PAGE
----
The past year has made all too visible the consequences of the inequitable distribution of Covid-19 vaccines, tests and treatments. This is true within countries, and even more glaringly, between them. Richer countries have been repeatedly singled out for policies and actions that advance their own (narrowly conceived) domestic interests at the expense of people living in poorer countries and the global public good.
Kevin Watkins refers to ‘the abject failure of G7 and G20 political leaders to equitably share’ vaccinations as ‘the defining hallmark of the pandemic’. WHO Director-General Tedros Adhanom Ghebreyesus has described inequitable vaccine access as a ‘catastrophic moral failure’, the price of which will be ‘paid with lives and livelihoods in the world’s poorest countries’. Ayoade Alakija argues that vaccine inequity reinforces global inequalities, with Africa being ‘always last in line, the afterthought’.
The statistics brook no other conclusion. As of March 2022, close to 80% of the population in high and upper-middle income countries had received at least one vaccination against Covid-19, compared with fewer than 15% in low-income countries. Indeed, fewer than 40% of people had received even one dose in 62 of 199 countries or territories. On current trend, the WHO target of vaccinating 70% of people in all countries by September 2022 is unlikely to be reached, despite the public endorsement of G20 leaders. There are concerns that the rollout of Covid-19 tests and therapeutics is following a similarly inequitable trajectory.
In a new policy brief, I investigate through a measurement lens some of the claims made about G20 countries’ efforts to respond to the global shortage of vaccines, tests and treatments. A focus on the systematic monitoring of G20 country policy responses to Covid-19 facilitates a better understanding of the extent to which they have supported global health and where they fall short, and highlights actions these countries could take to place equity at the front and centre of recovery efforts. The brief first identifies the policy areas that matter most and the data and indicators that are most appropriate for measuring them. This exercise led to a proposal of 9 indicators in 3 dimensions: 1) financing, 2) excess vaccine procurement and the redistribution of any surplus, and 3) the promotion of intellectual property sharing and medical exports (Table 1).
Table 1: Dimensions and indicators used in the G20 Covid-19 Global Health Equity Index
A few principles informed the selection of data and construction of indicators. We sought conceptual coherence and data that is publicly available. We constructed indicators to account for countries’ disparate economic strength and populations. For example, financing is expressed as a percentage of each country’s ‘fair share’ or its GNI. Where a given variable is not relevant to a particular country, it is not included for that country. For example, we did not expect countries that did not procure surplus vaccines to make any donations, although South Africa did so. We provide country scores for each dimension (based on averages of the indicators therein) and options for composite index construction, but stop short at presenting a definitive aggregation and ranking. Rather, we have opted to make our data available for others to take decisions over the relative importance of the dimensions and how to aggregate them. Indeed, Christian Aid has just launched an index based on our data that assigns a relatively high weight to intellectual property rights and medical exports based on their judgement that these variables matter most to an equitable health response.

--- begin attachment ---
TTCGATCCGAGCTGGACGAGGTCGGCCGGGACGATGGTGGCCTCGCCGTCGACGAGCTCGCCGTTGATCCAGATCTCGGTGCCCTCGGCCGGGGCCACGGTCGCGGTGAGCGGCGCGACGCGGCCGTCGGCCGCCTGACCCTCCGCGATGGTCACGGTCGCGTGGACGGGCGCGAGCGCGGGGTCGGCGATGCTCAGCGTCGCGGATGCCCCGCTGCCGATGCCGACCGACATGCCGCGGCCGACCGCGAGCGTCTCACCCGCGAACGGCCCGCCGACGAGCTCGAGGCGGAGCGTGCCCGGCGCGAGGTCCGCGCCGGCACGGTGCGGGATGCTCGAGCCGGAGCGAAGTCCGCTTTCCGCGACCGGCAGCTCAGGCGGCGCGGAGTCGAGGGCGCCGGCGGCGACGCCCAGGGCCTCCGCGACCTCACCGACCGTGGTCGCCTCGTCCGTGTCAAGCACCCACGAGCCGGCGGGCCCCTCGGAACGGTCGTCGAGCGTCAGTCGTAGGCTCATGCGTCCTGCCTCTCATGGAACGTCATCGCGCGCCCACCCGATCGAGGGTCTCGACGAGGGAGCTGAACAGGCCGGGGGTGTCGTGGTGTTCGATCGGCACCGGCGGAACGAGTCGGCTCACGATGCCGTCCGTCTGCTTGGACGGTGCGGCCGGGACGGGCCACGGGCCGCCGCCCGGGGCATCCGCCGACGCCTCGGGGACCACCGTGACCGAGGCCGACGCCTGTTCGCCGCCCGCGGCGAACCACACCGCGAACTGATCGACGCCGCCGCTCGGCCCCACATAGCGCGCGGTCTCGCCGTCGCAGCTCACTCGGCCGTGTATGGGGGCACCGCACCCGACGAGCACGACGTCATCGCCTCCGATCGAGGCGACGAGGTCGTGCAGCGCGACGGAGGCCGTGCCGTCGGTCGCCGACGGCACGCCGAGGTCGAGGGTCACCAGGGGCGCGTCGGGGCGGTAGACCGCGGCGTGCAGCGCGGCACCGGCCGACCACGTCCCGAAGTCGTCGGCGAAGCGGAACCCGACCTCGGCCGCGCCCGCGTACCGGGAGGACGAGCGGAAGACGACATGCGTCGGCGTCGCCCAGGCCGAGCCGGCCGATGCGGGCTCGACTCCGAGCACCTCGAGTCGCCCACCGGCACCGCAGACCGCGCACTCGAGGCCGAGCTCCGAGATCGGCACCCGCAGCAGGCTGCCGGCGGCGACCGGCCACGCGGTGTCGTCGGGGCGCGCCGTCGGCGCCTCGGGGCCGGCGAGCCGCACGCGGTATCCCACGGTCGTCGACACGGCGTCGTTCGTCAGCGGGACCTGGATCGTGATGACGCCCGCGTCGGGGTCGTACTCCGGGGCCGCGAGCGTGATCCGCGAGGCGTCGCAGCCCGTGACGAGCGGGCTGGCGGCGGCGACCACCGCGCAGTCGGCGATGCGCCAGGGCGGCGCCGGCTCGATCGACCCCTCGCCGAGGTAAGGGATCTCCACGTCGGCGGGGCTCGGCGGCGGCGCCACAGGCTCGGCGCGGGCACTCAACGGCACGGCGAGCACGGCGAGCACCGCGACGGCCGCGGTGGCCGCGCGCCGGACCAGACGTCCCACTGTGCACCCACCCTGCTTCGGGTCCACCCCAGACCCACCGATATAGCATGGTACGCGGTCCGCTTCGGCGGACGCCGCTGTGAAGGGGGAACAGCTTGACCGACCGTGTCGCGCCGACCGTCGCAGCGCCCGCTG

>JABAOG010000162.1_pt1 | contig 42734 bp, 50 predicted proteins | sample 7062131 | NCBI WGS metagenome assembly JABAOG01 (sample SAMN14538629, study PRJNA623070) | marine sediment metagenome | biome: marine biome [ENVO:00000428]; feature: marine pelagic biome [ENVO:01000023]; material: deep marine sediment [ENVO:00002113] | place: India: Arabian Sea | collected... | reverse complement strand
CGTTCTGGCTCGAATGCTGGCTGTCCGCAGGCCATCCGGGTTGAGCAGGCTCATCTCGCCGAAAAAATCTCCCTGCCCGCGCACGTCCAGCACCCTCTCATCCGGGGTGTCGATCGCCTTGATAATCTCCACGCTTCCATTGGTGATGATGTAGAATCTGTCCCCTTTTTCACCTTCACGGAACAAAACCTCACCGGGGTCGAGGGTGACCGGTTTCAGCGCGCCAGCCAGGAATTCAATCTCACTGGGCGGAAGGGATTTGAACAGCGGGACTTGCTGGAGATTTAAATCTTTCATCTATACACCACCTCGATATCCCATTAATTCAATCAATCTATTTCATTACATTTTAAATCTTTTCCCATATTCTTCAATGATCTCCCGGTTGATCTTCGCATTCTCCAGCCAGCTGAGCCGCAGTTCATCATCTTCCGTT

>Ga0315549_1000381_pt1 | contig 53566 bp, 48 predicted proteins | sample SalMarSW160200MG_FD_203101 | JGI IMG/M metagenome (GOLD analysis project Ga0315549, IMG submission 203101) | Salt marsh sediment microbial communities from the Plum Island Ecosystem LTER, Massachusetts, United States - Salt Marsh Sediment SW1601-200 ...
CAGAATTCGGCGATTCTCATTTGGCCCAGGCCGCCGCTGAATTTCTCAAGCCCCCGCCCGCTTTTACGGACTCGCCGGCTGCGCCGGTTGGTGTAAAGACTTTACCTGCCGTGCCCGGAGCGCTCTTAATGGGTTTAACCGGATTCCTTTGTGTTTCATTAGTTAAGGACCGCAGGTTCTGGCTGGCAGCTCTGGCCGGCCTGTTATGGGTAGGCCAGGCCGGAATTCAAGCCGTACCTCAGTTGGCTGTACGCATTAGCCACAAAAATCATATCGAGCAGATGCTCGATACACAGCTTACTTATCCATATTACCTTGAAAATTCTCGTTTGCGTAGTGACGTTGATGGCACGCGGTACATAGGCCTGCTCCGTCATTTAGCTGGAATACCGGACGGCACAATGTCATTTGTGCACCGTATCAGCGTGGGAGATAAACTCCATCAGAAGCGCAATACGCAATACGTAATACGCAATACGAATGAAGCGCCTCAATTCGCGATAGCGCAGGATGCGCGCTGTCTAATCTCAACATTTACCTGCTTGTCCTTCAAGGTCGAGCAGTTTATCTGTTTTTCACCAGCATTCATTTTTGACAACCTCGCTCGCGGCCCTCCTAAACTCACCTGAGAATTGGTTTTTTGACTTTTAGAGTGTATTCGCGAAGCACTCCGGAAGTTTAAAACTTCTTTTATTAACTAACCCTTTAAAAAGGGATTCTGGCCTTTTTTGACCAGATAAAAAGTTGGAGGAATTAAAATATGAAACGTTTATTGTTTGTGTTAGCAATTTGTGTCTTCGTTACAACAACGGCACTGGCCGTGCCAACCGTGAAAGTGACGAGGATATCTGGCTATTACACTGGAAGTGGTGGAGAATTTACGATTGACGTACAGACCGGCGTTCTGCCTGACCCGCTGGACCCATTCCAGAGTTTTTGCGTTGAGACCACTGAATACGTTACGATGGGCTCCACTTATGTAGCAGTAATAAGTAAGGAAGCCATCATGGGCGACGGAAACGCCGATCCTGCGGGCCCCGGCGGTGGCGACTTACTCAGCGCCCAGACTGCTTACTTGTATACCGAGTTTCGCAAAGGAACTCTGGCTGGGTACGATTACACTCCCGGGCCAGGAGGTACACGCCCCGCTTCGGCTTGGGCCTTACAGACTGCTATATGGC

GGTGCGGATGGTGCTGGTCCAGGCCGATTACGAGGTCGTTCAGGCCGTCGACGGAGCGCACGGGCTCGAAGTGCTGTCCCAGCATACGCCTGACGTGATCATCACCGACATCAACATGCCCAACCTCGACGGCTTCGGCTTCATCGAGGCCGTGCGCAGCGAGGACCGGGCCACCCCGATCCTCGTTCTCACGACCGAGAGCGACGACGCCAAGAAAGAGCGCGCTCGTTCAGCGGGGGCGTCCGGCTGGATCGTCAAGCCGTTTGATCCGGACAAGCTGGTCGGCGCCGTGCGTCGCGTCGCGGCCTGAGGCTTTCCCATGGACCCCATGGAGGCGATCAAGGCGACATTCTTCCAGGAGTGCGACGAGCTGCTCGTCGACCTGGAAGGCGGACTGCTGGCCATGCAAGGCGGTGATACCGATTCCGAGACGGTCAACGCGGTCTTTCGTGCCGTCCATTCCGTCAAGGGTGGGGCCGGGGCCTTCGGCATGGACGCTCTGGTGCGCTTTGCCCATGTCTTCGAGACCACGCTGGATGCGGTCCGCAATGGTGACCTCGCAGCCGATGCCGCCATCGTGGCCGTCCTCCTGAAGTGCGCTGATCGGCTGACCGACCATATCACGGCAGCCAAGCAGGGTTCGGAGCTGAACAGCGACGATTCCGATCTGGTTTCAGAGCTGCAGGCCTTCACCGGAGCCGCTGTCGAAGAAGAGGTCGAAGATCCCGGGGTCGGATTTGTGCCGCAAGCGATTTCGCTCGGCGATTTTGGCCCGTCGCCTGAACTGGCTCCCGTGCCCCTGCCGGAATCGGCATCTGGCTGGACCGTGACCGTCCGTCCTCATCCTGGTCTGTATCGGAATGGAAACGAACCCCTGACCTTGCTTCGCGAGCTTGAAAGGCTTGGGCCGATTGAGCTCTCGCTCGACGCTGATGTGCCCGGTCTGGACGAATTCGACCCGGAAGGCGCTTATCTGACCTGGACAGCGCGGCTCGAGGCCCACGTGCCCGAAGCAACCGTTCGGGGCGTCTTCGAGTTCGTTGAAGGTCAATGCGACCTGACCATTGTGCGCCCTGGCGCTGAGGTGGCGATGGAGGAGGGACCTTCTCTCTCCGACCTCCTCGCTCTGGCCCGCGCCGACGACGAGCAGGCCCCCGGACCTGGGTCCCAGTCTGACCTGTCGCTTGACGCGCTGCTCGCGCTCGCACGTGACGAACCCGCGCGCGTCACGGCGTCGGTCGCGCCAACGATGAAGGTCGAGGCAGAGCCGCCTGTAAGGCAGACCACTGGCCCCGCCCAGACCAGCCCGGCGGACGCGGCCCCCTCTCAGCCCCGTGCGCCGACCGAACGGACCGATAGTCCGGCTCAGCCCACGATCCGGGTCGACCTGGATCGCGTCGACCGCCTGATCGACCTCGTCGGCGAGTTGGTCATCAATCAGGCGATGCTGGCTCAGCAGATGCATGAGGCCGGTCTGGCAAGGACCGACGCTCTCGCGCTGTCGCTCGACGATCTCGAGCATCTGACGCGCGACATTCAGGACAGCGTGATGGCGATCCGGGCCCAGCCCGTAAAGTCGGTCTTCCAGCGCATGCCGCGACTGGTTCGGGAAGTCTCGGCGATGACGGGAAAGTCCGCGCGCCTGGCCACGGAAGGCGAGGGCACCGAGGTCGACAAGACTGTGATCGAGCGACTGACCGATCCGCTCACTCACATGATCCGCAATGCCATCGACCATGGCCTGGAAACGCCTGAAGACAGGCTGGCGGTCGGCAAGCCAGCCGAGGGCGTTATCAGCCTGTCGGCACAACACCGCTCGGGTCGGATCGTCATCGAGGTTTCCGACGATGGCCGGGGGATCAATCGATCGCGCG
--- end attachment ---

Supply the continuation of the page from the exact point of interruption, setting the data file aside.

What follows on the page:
This monitoring proposal offers a partial snapshot on what G20 countries have contributed and where they have fallen short. However, any such effort faces limitations – not least the need to include indicators that are relevant to most or all countries included, and the absence of systematic data on critical contributions to vaccine equity, such as support to regional vaccine manufacturing. Above all, we do not include measures of actions that no member countries opted to take – most notably, the deals Western leaders struck with pharmaceutical companies are said to have omitted any provisions that would have compelled the companies to share vaccines, knowledge and patents with poorer countries: ‘By partnering with drug companies, Western leaders bought their way to the front of the line. But they also ignored years of warnings — and explicit calls from the World Health Organization — to include contract language that would have guaranteed doses for poor countries or encouraged companies to share their knowledge and the patents they control’.
The gross inequalities Covid-19 has brought into the spotlight will not be remedied by market-led distribution. An active response is necessary, one that is backed by the world’s strongest economic powers. This is not only a moral failure as Dr Ghebreyesus has pointed out, but also a failure of countries to recognise their own self-interest, as vaccine inequity makes Covid-19 a greater threat to all. In revealing huge variations in G20 country performance, irrespective of their incomes, and gaps between what countries have done and what they could have done in the Covid-19 response, this brief seeks to contribute to charting a more equitable course forward.
This Thursday (31 March), an ODI webinar will bring together global experts and senior officials to explore G20 country policy responses to the global scarcity of Covid vaccines, testing and therapeutics. Join us to identify innovative and practical ways for G20 members to respond more effectively and equitably to the continuing global crisis.